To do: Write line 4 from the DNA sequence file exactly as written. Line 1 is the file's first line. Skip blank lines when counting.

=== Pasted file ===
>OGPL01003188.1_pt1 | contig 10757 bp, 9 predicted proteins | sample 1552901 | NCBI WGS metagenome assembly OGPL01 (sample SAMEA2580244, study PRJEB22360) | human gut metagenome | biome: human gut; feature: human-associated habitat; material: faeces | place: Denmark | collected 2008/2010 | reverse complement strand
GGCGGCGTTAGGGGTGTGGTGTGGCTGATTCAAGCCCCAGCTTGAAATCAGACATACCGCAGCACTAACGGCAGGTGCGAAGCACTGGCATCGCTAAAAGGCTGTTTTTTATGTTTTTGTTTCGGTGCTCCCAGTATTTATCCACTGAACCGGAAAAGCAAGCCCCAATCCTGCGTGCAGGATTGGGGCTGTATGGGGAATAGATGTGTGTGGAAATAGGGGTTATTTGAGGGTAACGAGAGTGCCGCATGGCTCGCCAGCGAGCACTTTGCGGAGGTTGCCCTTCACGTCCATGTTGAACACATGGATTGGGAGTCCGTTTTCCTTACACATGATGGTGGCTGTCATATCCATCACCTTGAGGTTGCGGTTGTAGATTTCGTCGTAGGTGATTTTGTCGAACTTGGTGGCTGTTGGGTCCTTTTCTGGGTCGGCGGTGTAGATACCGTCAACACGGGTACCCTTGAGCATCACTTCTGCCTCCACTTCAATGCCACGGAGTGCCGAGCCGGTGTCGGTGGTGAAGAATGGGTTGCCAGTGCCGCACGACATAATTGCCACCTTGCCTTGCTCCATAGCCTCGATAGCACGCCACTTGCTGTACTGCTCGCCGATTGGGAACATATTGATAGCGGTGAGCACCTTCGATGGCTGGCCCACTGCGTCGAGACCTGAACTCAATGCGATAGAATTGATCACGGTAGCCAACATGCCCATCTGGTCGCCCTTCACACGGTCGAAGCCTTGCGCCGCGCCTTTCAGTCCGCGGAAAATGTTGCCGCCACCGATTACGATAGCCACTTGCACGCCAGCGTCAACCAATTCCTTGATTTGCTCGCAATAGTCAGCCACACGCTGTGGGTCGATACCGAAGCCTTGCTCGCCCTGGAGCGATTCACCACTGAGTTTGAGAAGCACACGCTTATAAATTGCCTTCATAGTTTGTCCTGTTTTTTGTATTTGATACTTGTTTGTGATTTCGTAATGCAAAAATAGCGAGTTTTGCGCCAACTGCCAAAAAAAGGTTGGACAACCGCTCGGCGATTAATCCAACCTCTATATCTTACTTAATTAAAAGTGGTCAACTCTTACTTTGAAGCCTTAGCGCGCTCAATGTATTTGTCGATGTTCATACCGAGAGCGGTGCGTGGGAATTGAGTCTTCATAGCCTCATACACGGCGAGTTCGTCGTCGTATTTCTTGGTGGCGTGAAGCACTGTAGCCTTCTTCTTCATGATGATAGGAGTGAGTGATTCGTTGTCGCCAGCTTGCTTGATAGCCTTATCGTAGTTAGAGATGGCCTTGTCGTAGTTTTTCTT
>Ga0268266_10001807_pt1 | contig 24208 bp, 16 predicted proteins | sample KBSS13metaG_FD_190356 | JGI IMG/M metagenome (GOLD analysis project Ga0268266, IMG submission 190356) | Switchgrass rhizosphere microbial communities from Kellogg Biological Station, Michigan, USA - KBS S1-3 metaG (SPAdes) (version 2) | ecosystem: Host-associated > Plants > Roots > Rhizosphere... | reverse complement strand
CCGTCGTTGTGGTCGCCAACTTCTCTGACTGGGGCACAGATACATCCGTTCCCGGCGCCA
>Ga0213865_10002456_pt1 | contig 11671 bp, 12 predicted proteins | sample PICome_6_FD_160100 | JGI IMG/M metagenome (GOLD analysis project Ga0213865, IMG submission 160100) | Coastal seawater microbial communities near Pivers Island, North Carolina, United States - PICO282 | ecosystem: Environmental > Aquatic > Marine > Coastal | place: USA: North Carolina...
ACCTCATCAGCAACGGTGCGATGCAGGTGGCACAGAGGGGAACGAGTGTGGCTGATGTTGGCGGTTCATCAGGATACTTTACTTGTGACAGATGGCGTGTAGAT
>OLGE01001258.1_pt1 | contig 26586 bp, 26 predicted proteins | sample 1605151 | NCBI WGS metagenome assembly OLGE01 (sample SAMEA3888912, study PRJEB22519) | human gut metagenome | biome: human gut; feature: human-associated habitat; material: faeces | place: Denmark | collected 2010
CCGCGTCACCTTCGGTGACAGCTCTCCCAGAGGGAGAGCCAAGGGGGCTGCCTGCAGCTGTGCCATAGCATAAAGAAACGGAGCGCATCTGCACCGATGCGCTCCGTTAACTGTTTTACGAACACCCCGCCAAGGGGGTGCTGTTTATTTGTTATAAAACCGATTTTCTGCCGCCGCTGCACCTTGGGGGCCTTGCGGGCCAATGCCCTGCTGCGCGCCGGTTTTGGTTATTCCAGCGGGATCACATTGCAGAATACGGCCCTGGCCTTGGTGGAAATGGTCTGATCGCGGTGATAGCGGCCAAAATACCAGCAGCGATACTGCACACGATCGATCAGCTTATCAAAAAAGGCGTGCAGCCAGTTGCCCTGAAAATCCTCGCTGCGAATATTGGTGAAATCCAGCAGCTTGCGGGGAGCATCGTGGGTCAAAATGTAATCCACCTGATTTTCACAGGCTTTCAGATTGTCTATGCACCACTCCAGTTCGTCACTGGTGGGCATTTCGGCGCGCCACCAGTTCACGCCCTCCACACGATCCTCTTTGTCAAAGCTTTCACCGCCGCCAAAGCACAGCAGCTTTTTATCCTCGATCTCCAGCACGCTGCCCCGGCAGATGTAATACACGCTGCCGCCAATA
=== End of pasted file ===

CCGTCGTTGTGGTCGCCAACTTCTCTGACTGGGGCACAGATACATCCGTTCCCGGCGCCA